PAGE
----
In a memorandum opinion the trial court examined the provisions in question, compared them with the bailment contract before this Court in R.F.C. v. Peterson Bros., 5 Cir., 160 F.2d 124, and concluded that the obligation of Seaboard was merely that of an ordinary bailee for hire and was not enlarged by the requirements of Paragraph 9 that Seaboard 'replace and/or repair any and all damage' to the leased property.
A careful consideration of the differences between the bailment agreement before the Court in the Peterson case and that which is before us here for construction, constrains us to disagree with the decision of the trial court. Because of our views on this requirement of the contract it is not necessary for us to discuss the further contention of the Government that Seaboard's insuring of the leased property was at least to some extent for the benefit of the United States, and that Seaboard held the proceeds in trust for the Maritime Commission.
The language in the Peterson Bros. case, which it was contended created an absolute liability on the part of a bailee to make good for the loss or destruction of leased equipment where there was no negligence or other fault on the part of the bailee, is as follows:
'On the termination of the rental term of any items of the Equipment, Contractor will return the same in as good condition as when delivered at the job site, usual and ordinary wear and tear excepted.' 160 F.2d 124, 125.
It will quickly be noticed that the language in the present Equipment Lease is quite different. Here Seaboard obligated itself not only to return the equipment to the owner in as good condition as when it received the same, saving only ordinary wear and tear, but it stated this in terms which make it unmistakably clear that it assumed the responsibility of making good any loss or damage to the equipment. It provided not only that 'the Hirer covenants and agrees to use the said machines in a careful and prudent manner during the term thereof,' which would have been sufficient to state the common law liability of a bailee, but it further agreed:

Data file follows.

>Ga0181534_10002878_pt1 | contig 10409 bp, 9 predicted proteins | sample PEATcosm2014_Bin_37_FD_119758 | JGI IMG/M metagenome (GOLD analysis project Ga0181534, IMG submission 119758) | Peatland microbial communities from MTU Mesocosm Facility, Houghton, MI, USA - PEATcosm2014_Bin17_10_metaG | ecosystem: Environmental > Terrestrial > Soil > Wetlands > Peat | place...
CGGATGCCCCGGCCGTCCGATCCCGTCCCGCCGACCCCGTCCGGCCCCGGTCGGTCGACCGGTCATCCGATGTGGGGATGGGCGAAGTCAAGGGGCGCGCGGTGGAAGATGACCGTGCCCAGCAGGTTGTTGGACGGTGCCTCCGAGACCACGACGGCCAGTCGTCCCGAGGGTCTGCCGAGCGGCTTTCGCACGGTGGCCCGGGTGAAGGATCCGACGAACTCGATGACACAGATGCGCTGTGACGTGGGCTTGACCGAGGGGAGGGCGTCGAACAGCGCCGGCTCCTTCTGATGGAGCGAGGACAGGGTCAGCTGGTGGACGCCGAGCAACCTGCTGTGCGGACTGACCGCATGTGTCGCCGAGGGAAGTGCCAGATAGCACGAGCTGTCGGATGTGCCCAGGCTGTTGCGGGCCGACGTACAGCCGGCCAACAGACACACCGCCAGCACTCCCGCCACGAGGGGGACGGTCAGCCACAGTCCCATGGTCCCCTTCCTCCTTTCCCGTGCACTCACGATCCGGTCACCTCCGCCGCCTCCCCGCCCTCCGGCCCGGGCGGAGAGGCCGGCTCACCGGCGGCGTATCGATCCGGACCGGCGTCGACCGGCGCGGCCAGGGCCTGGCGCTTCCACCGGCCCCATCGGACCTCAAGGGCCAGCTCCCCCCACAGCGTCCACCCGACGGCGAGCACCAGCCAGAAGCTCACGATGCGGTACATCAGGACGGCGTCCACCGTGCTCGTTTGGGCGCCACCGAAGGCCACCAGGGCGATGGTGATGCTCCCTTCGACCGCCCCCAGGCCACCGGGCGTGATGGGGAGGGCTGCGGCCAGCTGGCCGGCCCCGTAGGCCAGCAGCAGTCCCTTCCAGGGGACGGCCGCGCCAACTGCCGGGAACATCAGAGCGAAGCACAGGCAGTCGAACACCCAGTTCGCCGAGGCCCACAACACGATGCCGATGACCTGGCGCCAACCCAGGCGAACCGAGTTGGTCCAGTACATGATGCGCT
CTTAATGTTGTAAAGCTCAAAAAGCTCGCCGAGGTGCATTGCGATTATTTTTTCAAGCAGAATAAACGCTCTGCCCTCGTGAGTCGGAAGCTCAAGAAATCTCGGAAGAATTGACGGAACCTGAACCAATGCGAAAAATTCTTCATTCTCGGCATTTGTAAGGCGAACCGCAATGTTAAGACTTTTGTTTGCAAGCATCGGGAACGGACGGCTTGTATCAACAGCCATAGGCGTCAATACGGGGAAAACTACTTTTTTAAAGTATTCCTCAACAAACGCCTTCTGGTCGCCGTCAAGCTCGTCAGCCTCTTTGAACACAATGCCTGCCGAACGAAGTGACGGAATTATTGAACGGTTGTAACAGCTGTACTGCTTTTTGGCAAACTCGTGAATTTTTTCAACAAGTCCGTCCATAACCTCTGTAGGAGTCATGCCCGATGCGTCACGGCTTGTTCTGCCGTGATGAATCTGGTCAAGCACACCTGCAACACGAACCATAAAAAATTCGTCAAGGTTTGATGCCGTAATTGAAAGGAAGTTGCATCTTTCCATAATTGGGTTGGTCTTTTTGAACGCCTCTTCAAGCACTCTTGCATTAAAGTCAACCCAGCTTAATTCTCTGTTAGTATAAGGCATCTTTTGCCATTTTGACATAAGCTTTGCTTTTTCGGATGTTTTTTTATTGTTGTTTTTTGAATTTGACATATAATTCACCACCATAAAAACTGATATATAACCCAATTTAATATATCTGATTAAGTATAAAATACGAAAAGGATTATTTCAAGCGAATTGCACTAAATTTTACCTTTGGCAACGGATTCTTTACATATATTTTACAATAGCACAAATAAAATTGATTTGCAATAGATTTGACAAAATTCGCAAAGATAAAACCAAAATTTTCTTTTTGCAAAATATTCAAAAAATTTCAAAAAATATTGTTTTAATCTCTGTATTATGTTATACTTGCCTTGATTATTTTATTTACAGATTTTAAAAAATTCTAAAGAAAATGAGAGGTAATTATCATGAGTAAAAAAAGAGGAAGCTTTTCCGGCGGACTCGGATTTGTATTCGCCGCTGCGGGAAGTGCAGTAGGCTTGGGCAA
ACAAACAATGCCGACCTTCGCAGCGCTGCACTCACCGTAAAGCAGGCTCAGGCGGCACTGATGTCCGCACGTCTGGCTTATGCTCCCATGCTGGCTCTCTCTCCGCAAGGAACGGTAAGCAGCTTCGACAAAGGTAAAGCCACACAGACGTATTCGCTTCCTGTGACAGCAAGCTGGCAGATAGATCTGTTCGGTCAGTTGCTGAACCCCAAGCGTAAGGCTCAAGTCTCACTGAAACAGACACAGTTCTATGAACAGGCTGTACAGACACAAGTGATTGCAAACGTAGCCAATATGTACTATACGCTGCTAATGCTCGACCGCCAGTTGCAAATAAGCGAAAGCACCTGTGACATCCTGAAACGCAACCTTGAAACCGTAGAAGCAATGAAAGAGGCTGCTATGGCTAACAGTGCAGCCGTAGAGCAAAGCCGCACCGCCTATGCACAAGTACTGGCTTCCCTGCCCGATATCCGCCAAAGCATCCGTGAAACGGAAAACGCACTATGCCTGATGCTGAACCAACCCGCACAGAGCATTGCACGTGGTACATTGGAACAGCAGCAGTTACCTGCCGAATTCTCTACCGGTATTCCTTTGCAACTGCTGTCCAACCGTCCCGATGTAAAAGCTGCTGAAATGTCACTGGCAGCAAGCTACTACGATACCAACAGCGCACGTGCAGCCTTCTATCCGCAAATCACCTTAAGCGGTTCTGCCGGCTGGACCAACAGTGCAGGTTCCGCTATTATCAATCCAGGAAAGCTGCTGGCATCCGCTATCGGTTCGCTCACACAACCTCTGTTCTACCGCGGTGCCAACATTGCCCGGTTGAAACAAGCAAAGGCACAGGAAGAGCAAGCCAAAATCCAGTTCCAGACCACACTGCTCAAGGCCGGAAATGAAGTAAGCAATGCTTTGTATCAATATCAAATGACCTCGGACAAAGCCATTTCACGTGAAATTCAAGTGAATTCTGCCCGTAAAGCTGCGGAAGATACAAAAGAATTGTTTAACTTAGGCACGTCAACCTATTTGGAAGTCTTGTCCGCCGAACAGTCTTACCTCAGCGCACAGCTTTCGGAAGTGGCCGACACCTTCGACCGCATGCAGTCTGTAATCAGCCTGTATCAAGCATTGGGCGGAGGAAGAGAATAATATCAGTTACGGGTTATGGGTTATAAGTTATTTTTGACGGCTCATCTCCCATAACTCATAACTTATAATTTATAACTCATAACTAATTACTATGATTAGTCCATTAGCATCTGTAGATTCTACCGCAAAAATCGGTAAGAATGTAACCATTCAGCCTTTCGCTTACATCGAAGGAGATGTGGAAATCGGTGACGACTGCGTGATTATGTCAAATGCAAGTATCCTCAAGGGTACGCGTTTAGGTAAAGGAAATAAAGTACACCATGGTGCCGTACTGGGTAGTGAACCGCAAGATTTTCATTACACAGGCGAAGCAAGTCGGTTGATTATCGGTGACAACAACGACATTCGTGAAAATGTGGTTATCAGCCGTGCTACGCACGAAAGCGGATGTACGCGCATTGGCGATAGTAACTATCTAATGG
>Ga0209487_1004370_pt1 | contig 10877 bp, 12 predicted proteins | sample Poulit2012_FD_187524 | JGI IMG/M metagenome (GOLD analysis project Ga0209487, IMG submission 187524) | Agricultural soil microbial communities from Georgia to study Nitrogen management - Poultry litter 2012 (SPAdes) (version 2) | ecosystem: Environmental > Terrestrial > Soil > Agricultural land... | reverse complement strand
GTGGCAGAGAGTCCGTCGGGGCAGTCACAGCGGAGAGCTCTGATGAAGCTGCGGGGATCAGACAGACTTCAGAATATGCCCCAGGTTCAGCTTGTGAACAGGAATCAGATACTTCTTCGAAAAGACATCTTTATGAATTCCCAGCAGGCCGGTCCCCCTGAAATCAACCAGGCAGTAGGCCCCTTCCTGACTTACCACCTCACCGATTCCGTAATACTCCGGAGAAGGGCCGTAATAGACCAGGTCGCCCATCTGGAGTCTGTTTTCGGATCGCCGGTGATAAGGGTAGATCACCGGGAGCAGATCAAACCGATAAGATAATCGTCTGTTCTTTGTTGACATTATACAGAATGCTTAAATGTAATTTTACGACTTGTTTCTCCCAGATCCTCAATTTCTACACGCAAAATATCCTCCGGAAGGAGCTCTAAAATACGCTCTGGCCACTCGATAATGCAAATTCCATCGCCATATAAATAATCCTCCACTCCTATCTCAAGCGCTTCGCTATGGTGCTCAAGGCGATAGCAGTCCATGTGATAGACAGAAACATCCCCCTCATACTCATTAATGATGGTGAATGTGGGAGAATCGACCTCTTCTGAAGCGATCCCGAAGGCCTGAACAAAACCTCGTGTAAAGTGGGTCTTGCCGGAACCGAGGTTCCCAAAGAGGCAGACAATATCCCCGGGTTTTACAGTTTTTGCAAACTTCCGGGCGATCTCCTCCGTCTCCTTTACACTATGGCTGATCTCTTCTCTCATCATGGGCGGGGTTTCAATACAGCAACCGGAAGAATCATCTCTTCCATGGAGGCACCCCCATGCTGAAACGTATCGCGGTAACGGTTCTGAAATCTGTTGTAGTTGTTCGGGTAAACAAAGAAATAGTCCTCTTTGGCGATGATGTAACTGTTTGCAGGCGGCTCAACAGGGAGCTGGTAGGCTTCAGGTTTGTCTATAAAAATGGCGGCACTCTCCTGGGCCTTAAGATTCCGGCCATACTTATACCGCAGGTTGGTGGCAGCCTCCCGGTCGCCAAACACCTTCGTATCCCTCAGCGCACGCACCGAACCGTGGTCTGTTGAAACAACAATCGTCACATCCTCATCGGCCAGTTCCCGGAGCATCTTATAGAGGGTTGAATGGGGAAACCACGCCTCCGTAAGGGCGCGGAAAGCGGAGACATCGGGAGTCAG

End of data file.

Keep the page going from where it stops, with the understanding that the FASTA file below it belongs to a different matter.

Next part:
'to keep and maintain the same in a good state of condition and repair.'
And then furthermore, which is most significant:
'to replace and/or repair any and all damage thereto to the extent that upon the termination of this lease all of said machines shall be returned to the Owner in as good condition as when the Hirer received the same, saving only ordinary wear and tear.'
The provision went even further, significantly adding a description of ordinary wear and tear as:
'that is deterioration resulting from normal use.'
We think it quite clear that general contract law, to the extent that it can be distilled from the federal decisions, is the proper law to apply rather than the law of any particular state. It does not appear that any different rule would be applicable and appellee does not here argue for a rule of law as to any particular jurisdiction. In Priebe & Sons, Inc. v. United States, 332 U.S. 407, 411, 68 S.Ct. 123, 125, 92 L.Ed. 32, the Court stated:
'It is customary, where Congress has not adopted a different standard, to apply to the construction of government contracts the principles of general contract law.'
In Sun Printing & Publishing Ass'n v. Moore, 183 U.S. 642, 22 S.Ct. 240, 242, 46 L.Ed. 366, the United States Supreme Court had for consideration a contract of bailment under the terms of which one party had leased a yacht for use in connection with newspaper coverage of the Spanish-American War. The yacht was destroyed without negligence of the lessee. Under a contract, some of the terms of which follow:
'The hirer will * * * keep said yacht in repair and * * * will surrender said yacht with all its gear, furniture, and tackle, at the expiration of this contract to the owner * * * in as good condition as at the start, fair wear and tear from reasonable and proper use only excepted,' and'The hirer shall be liable and responsible for any and all loss * * * to hull, machinery, equipment, tackle, spars, furniture, or the like,' and again
'The hirer during the continuance of this agreement shall at all times, and at his own cost and expense, keep the said yacht, its hull, machinery, tackle, spars, furniture, gears, boats, and the like, in repair.'